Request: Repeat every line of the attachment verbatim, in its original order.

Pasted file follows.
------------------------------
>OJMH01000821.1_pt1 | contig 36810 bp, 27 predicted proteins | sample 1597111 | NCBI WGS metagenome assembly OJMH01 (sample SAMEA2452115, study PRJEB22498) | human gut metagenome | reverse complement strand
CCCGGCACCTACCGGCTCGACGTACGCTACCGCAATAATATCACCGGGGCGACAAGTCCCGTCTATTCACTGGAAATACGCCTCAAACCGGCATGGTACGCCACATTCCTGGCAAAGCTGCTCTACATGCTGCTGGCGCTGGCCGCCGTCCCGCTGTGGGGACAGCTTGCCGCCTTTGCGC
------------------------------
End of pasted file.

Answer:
>OJMH01000821.1_pt1 | contig 36810 bp, 27 predicted proteins | sample 1597111 | NCBI WGS metagenome assembly OJMH01 (sample SAMEA2452115, study PRJEB22498) | human gut metagenome | reverse complement strand
CCCGGCACCTACCGGCTCGACGTACGCTACCGCAATAATATCACCGGGGCGACAAGTCCCGTCTATTCACTGGAAATACGCCTCAAACCGGCATGGTACGCCACATTCCTGGCAAAGCTGCTCTACATGCTGCTGGCGCTGGCCGCCGTCCCGCTGTGGGGACAGCTTGCCGCCTTTGCGC